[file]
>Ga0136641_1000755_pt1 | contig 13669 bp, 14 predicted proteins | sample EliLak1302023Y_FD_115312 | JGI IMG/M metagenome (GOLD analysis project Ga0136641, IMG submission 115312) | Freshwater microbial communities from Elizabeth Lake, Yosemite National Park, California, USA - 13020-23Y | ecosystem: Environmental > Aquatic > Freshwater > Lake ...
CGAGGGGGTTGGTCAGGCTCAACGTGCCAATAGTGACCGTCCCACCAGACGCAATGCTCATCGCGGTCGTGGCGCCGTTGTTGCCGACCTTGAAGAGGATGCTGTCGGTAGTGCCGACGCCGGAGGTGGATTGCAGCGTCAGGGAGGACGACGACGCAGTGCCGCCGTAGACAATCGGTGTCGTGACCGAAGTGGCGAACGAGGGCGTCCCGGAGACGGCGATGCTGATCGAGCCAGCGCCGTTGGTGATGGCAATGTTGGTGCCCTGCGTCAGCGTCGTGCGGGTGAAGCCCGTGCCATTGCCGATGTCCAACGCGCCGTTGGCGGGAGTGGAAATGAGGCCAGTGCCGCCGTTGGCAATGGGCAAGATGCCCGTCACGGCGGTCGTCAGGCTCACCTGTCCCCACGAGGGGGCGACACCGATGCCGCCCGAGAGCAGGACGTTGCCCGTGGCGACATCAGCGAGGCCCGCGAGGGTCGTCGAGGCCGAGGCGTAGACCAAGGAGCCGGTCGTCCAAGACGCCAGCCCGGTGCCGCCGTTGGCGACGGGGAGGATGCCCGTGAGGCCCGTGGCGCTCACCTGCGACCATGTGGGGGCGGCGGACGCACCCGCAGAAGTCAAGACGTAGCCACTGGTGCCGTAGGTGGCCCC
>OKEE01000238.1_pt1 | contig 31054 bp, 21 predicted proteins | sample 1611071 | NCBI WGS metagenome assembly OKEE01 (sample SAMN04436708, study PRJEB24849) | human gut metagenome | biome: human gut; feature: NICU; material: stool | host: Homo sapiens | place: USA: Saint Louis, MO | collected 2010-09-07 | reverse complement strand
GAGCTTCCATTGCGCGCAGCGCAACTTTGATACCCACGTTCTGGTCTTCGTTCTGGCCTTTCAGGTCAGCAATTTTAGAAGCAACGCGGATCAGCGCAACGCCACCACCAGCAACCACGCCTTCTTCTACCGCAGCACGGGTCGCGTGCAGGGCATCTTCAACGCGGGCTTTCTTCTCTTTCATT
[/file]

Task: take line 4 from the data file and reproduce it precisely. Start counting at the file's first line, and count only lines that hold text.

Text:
GAGCTTCCATTGCGCGCAGCGCAACTTTGATACCCACGTTCTGGTCTTCGTTCTGGCCTTTCAGGTCAGCAATTTTAGAAGCAACGCGGATCAGCGCAACGCCACCACCAGCAACCACGCCTTCTTCTACCGCAGCACGGGTCGCGTGCAGGGCATCTTCAACGCGGGCTTTCTTCTCTTTCATT